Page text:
(online at http://www.nbi.dk/~emmeche/cePubl/97e.defLife.v3f.html)
Center for the Philosophy of Nature and Science Studies
Niels Bohr Institute
|Abstract. The strong version of Artificial Life claim that emergent computational patterns may not simply simulate life but realize the very phenomenon. This is one of several reasons why a definition of life is of interest. In this paper, it is argued that the received view of definitions of life in biology and philosophy is misleading. Generality cannot in general be dispensed with. Though criteria for adequacy of definitions are highly context-dependent, definitions of life are of a special nature, belonging to what is here called ontodefinitions. Separate definitions of life fulfilling a set of relevant criteria exist and belong to distinct paradigms of theoretical biology. Emergence is implicit in these. The paper investigates if emergence entails `downward causation' (several kinds are defined), and asks if computational models can represent higher orders of emergence. Finally, a comment is made on the role of Wittgenstein's philosophy in understanding the nature of explanation and definition in science.|
Explaining things - introductory remarks
Modern biology explains life, living beings, as a highly organized material entities composed of cells composed of molecules and as results of a long process of evolution by ripe with emergent structure. Today we hear the claims of new artificial life, that it is possible to mimick evolution not only by gene manipulation and other biotechniques, but by computer and robot techonology as means to create similar or even identical instances of living organization realized in other media. In what sense will these other patterns, processes, entities be alive? Will it effect the way we conceive and explains the living organisms we already know? Is it merely a `matter of definition' whether we call the artificial creatures alive or not -- and what would it really say to define life and to change one's understanding of biological phenomena? Let's start reflecting on the very notion of explanation.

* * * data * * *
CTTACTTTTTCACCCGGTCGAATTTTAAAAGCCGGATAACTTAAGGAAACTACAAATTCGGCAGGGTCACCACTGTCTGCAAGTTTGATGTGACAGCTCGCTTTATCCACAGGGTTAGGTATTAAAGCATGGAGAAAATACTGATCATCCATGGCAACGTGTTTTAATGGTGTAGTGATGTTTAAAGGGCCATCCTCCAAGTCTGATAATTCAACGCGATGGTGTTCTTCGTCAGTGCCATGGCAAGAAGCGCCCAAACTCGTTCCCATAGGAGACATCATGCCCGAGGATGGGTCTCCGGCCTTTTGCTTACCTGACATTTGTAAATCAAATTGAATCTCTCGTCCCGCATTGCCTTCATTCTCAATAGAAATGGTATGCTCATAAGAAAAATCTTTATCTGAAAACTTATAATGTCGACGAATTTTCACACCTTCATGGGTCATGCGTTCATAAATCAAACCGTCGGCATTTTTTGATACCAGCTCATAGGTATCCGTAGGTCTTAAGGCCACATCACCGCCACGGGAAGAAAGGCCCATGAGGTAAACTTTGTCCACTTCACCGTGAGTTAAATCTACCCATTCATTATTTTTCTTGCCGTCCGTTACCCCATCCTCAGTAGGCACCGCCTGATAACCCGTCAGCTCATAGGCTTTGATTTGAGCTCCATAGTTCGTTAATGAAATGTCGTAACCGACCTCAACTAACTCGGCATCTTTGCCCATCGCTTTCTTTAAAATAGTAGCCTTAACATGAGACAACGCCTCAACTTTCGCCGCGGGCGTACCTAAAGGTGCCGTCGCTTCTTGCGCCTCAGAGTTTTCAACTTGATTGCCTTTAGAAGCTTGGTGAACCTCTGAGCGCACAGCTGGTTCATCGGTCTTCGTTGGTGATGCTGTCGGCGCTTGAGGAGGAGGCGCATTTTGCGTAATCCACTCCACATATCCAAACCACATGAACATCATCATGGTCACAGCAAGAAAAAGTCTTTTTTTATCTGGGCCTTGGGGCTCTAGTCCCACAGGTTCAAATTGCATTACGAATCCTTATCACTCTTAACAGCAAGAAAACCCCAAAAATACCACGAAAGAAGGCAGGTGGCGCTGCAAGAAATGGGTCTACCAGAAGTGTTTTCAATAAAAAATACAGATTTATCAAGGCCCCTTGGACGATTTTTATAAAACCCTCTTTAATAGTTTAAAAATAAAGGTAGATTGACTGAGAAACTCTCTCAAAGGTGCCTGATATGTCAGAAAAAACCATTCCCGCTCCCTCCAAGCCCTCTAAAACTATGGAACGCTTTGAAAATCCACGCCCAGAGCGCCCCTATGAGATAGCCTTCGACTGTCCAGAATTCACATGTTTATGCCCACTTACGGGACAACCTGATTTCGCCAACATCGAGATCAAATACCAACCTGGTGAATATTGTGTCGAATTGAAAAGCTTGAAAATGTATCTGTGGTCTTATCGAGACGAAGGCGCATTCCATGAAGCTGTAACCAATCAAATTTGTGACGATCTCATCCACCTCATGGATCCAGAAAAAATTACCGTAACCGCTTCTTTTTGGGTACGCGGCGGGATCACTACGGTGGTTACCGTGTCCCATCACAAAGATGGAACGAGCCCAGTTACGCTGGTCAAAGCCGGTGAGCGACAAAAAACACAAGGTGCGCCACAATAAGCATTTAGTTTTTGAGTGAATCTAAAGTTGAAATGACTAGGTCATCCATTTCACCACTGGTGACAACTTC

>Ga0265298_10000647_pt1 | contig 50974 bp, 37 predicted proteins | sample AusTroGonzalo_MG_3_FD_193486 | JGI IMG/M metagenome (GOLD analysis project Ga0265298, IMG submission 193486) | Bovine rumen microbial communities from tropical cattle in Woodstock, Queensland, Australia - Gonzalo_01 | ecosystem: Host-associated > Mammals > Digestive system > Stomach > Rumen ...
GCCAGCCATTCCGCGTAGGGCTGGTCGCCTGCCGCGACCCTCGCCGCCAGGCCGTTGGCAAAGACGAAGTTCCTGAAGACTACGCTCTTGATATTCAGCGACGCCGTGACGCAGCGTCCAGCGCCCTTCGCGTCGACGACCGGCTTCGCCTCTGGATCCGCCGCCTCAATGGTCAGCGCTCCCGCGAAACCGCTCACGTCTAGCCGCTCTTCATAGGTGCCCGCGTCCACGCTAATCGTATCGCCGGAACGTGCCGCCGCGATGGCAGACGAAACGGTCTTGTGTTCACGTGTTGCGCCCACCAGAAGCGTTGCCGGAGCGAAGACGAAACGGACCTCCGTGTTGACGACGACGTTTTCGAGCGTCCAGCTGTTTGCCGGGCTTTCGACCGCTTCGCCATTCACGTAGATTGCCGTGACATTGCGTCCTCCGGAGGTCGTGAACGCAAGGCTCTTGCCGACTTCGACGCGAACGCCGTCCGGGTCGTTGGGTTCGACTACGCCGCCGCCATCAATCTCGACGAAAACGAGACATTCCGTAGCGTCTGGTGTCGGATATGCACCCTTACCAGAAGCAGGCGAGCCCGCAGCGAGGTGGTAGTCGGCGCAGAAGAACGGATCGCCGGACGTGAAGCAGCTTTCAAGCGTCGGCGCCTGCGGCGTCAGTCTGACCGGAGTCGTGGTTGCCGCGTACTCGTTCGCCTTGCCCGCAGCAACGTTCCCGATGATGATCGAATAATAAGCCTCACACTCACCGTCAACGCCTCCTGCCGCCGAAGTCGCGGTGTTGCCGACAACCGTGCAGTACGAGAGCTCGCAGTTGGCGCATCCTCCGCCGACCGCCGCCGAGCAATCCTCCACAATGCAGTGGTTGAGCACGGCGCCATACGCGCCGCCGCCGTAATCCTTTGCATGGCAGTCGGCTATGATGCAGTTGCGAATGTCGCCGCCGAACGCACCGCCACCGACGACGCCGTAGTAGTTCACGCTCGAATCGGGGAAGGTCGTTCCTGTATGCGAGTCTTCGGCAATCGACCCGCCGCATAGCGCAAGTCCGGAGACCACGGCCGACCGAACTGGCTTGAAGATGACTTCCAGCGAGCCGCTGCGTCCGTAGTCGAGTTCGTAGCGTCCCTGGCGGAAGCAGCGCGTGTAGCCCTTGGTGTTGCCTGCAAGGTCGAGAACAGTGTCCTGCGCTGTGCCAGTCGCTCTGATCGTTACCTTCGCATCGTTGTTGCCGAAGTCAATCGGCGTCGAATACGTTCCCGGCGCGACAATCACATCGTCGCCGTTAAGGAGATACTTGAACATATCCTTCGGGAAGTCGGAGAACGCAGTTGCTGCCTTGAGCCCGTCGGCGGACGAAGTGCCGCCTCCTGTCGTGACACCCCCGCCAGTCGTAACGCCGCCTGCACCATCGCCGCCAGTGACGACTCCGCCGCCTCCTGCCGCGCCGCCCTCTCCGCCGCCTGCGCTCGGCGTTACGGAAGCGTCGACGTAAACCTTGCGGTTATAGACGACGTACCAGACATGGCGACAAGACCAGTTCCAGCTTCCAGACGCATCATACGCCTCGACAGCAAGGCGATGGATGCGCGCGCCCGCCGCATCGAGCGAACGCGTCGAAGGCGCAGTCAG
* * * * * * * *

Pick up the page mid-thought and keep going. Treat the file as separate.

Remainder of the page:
By explaining things, we change them. They do not remain the same in our conceptions. Explanations should satisfy our quest for understanding. There are, of course, forms of understanding that do better without explanation. Jokes should not be explained unless somebody makes a request, and explaining the point and even why it was funny can be a demolishing undertaking. Being a good thing to pursue in science, called upon in the court-room, often required in the upbringing of children and in everyday life, we should, however, be careful about the use of explanations. In science, there is a certain flavour of reduction to the very notion of explanation that underlies the dualism between explanation of mechanisms in the natural sciences and understanding of meaning in the humanities.